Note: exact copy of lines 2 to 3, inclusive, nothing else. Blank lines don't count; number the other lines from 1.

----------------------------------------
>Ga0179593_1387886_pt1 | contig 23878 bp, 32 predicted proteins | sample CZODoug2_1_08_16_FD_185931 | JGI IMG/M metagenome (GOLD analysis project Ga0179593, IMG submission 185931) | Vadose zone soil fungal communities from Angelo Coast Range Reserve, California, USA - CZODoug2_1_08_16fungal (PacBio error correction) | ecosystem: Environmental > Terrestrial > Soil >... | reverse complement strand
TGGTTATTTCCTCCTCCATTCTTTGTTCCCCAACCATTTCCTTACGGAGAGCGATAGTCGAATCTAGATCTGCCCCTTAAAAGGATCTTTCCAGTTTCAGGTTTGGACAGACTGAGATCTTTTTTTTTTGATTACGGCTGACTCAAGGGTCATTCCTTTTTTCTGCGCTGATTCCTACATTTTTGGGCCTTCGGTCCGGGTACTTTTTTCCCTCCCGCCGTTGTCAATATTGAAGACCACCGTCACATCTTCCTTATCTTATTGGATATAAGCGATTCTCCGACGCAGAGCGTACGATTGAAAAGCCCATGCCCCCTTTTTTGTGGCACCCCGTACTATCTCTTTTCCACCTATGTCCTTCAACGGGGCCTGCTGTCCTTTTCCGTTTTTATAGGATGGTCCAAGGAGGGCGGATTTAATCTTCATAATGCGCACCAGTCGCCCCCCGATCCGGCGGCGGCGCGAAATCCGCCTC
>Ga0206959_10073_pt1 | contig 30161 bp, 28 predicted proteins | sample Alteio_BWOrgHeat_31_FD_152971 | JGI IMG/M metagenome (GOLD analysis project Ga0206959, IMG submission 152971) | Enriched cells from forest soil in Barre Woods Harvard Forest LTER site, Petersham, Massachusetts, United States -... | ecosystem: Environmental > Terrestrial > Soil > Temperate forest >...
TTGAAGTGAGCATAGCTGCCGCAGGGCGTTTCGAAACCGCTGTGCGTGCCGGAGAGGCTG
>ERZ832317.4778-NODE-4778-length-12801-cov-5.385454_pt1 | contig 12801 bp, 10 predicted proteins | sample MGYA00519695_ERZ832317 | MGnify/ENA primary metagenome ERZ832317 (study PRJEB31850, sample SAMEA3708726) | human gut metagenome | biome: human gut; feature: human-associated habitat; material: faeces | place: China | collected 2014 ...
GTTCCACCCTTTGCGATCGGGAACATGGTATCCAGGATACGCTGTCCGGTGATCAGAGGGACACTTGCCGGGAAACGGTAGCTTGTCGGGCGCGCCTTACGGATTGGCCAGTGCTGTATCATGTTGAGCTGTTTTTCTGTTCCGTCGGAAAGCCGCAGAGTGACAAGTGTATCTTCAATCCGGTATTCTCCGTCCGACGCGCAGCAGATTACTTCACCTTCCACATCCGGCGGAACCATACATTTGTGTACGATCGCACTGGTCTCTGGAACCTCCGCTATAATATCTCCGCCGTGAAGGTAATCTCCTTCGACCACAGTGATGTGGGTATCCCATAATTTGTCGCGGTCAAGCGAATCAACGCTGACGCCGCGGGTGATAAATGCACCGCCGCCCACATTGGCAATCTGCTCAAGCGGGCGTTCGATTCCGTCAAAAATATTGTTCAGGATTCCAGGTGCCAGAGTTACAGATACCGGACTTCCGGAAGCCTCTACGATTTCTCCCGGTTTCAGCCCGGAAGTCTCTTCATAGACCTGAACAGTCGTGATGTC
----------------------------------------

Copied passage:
TGGTTATTTCCTCCTCCATTCTTTGTTCCCCAACCATTTCCTTACGGAGAGCGATAGTCGAATCTAGATCTGCCCCTTAAAAGGATCTTTCCAGTTTCAGGTTTGGACAGACTGAGATCTTTTTTTTTTGATTACGGCTGACTCAAGGGTCATTCCTTTTTTCTGCGCTGATTCCTACATTTTTGGGCCTTCGGTCCGGGTACTTTTTTCCCTCCCGCCGTTGTCAATATTGAAGACCACCGTCACATCTTCCTTATCTTATTGGATATAAGCGATTCTCCGACGCAGAGCGTACGATTGAAAAGCCCATGCCCCCTTTTTTGTGGCACCCCGTACTATCTCTTTTCCACCTATGTCCTTCAACGGGGCCTGCTGTCCTTTTCCGTTTTTATAGGATGGTCCAAGGAGGGCGGATTTAATCTTCATAATGCGCACCAGTCGCCCCCCGATCCGGCGGCGGCGCGAAATCCGCCTC
>Ga0206959_10073_pt1 | contig 30161 bp, 28 predicted proteins | sample Alteio_BWOrgHeat_31_FD_152971 | JGI IMG/M metagenome (GOLD analysis project Ga0206959, IMG submission 152971) | Enriched cells from forest soil in Barre Woods Harvard Forest LTER site, Petersham, Massachusetts, United States -... | ecosystem: Environmental > Terrestrial > Soil > Temperate forest >...